On Tuesday, Miller apologized in an op-ed for USA Today, saying the agency “should have done a better job.”

    Martin said her organization wants a full investigation.

    “Well, we want to see Congress fully investigate what happened with the IRS, and we want the people who were involved in this, from the lower level all the way up the chain, to determining it and to be disciplined according to the atrocious abuse of power that they have shown,” she said. “We want to make sure there are steps in place to make sure this never happens again, ever. And then we're having our attorneys and accountants quantify the damage to Tea Party Patriots so that our organization can get justice to what's been done to us.”

    In a separate interview also on "The Alice Stewart Show" on Tuesday, Amy Kremer, the chairwoman of the Tea Party Express, said that she remains unconvinced that only "low-level employees" are responsible.

    “I think it's an absolute complete abuse of power, and I think we need to get to the bottom of it, and those that were responsible for it need to have consequences,” Kremer said. “You cannot convince me, ladies, that this was low-level employees doing it by themselves.”

    To view links or images in signatures your post count must be 15 or greater. You currently have 0 posts.


    Nikita Khrushchev: "We will bury you"
    "Your grandchildren will live under communism."
    添ou Americans are so gullible.
    No, you won稚 accept
    To view links or images in signatures your post count must be 15 or greater. You currently have 0 posts.
    outright, but we値l keep feeding you small doses of
    To view links or images in signatures your post count must be 15 or greater. You currently have 0 posts.
    until you値l finally wake up and find you already have communism.

    To view links or images in signatures your post count must be 15 or greater. You currently have 0 posts.
    ."
    We値l so weaken your
    To view links or images in signatures your post count must be 15 or greater. You currently have 0 posts.
    until you値l
    To view links or images in signatures your post count must be 15 or greater. You currently have 0 posts.
    like overripe fruit into our hands."



  5. #45
    Expatriate American Patriot's Avatar
    Join Date
    Jul 2005
    Location
    A Banana Republic, Central America
    Posts
    48,597
    Thanks
    78
    Thanked 27 Times in 27 Posts

    Default Re: IRS unfairly targeting Conservatives (Tea Party groups)

    I think Congress needs to be investigated, and the President, and Holder and Sebilius, and Jarret, and every other asshole in Washington.

    The President should be IMPEACHED over all this, and every, single IRS person who had a hand in investigating or instigating this whole thing should be fired or impeached. Every one involved in Benghazi needs to go from Hillary down to the last guy who refused to send help. Every last rat bastard involved in the AP scandal should go to JAIL.

    As a simple example, if I modify my scanner to pick up cell phone conversations I can go to JAIL for that (and probably WOULD).

    You know why? Because someone monitored what some asshole Congressman said on HIS phone once a long time ago and they BANNED radios that could pick up 900 mhz stuff.

    And yet the fucking government, an Agency of the Government, the IRS who has MORE power than ANY OTHER AGENCY (including the BATFE and FBI) is able to stop groups who are against big government and too much spending, and the Justice Department is allowed to is allowed to steal phone records or wiretap news people; everyone, up to and including the President should be FIRED for this.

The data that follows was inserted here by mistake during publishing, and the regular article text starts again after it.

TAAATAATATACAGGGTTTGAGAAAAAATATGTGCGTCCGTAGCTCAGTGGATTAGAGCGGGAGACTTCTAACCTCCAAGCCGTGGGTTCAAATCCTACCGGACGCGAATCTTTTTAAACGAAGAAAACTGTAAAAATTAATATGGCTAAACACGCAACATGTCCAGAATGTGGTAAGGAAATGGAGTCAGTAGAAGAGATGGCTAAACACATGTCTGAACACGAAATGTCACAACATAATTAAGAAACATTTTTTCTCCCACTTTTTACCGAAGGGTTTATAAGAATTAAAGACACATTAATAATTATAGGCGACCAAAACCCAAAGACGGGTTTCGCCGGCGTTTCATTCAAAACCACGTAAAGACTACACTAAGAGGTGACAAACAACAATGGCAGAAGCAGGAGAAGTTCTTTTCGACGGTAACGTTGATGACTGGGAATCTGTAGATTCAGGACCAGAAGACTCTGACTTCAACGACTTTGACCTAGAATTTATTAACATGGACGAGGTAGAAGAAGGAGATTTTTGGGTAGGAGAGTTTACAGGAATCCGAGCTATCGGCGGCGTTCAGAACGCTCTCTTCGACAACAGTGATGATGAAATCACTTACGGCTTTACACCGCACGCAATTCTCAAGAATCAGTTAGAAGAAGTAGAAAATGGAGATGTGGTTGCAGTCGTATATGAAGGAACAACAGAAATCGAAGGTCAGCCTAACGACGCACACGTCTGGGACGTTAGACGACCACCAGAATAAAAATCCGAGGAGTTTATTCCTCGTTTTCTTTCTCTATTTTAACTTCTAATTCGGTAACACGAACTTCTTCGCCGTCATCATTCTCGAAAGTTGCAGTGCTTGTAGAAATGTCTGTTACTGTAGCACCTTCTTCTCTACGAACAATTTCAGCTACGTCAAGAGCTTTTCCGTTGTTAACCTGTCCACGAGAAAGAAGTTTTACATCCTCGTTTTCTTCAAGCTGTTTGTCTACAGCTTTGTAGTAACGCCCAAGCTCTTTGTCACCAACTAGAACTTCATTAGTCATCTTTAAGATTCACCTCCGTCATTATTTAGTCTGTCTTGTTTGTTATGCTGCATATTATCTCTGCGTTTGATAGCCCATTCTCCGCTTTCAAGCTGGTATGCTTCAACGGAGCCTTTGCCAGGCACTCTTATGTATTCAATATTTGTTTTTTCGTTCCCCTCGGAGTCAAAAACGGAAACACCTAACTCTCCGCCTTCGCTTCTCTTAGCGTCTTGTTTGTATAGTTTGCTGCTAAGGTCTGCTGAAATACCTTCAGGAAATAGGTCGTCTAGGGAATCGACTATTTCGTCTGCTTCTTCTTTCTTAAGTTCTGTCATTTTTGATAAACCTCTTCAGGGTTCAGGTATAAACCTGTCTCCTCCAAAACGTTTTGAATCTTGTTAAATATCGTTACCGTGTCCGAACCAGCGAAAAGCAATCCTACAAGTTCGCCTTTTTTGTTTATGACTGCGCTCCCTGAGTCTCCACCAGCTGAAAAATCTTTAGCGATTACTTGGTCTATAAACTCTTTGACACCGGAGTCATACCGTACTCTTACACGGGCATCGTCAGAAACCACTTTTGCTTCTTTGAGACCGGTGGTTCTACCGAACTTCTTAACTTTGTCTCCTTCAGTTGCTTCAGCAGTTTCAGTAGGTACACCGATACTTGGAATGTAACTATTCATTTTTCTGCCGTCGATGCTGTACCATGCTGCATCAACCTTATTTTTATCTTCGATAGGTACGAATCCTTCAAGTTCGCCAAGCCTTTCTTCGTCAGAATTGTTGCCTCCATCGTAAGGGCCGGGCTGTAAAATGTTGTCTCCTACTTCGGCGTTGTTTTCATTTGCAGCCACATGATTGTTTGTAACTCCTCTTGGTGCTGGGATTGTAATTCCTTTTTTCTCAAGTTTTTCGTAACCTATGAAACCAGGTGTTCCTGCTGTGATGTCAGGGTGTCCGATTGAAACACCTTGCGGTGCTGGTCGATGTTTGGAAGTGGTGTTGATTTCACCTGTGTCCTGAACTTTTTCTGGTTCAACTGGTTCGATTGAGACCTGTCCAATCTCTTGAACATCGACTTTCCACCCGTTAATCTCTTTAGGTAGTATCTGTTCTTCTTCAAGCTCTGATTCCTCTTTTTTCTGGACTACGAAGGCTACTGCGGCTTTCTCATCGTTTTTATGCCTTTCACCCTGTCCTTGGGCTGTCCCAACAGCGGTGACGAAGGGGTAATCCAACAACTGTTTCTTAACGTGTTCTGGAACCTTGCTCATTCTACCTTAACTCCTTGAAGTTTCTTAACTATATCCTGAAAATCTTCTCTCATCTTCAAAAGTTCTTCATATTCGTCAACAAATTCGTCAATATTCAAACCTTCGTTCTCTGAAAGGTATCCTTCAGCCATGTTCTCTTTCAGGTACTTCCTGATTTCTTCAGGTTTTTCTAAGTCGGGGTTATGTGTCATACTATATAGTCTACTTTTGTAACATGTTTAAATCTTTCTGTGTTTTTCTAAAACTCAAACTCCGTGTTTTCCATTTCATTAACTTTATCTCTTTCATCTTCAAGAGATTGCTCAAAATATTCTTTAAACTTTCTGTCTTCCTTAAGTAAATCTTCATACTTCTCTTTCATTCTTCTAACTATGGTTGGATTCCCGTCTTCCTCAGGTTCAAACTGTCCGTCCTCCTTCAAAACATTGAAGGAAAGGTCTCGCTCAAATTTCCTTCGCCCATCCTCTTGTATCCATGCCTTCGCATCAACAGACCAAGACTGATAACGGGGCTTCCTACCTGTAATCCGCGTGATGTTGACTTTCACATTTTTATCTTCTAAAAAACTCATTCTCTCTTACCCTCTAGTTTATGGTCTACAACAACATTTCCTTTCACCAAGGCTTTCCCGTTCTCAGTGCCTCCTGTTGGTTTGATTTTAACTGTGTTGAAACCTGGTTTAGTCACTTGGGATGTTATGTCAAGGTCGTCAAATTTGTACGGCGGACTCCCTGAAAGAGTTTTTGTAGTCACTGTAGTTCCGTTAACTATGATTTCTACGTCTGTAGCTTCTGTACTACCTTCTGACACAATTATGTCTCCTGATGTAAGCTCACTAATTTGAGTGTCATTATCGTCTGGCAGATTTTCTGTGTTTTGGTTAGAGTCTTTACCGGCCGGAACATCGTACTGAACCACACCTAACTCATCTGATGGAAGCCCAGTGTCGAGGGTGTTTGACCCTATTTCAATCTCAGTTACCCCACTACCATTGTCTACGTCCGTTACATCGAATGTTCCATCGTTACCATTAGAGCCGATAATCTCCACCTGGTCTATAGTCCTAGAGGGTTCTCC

Last edited by American Patriot; May 15th, 2013 at 17:56.
    Libertatem Prius!


    To view links or images in signatures your post count must be 15 or greater. You currently have 0 posts.




  6. #46
    Postman vector7's Avatar
    Join Date
    Feb 2007
    Location
    Where it's quiet, peaceful and everyone owns guns
    Posts
    21,172
    Thanks
    16
    Thanked 65 Times in 60 Posts

    Default Re: IRS unfairly targeting Conservatives (Tea Party groups)

    Obama says some IRS employees 'failed,' orders accountability

    By Dana Bash and Chelsea J. Carter, CNN
    updated 9:00 AM EDT, Wed May 15, 2013



    (CNN) -- Lax oversight at the Internal Revenue Service allowed for the singling out of some conservative groups, resulting in lengthy delays in the processing of their applications for federal tax-exempt status, according to a report by the agency's inspector general released Tuesday.

    The report found that for more than 18 months beginning in early 2010 the IRS developed and followed a faulty policy to determine whether the applicants were engaged in political activities, which would disqualify the groups from receiving tax-exempt status.

    "The IRS used inappropriate criteria that identified for review Tea Party and other organizations applying for tax-exempt status based upon their names or policy positions instead of indications of potential political campaign intervention," according to the report.

    President Barack Obama called the report findings "intolerable and inexcusable."

    "The federal government must conduct itself in a way that's worthy of the public's trust, and that's especially true for the IRS. The IRS must apply the law in a fair and impartial way, and its employees must act with utmost integrity. This report shows that some of its employees failed that test," the president said in a statement released late Tuesday.

    Obama said he has directed U.S. Secretary of Treasury Jack Lew "to hold those responsible for these failures accountable."